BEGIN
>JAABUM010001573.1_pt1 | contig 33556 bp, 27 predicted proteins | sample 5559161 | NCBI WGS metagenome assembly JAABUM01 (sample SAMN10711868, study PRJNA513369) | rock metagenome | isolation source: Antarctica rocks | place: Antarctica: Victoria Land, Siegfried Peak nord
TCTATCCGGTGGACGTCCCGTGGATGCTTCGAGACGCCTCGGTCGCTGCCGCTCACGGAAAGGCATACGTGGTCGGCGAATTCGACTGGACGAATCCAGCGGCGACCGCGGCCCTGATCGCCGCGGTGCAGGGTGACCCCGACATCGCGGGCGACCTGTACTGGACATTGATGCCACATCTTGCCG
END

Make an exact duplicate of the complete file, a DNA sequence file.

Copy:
>JAABUM010001573.1_pt1 | contig 33556 bp, 27 predicted proteins | sample 5559161 | NCBI WGS metagenome assembly JAABUM01 (sample SAMN10711868, study PRJNA513369) | rock metagenome | isolation source: Antarctica rocks | place: Antarctica: Victoria Land, Siegfried Peak nord
TCTATCCGGTGGACGTCCCGTGGATGCTTCGAGACGCCTCGGTCGCTGCCGCTCACGGAAAGGCATACGTGGTCGGCGAATTCGACTGGACGAATCCAGCGGCGACCGCGGCCCTGATCGCCGCGGTGCAGGGTGACCCCGACATCGCGGGCGACCTGTACTGGACATTGATGCCACATCTTGCCG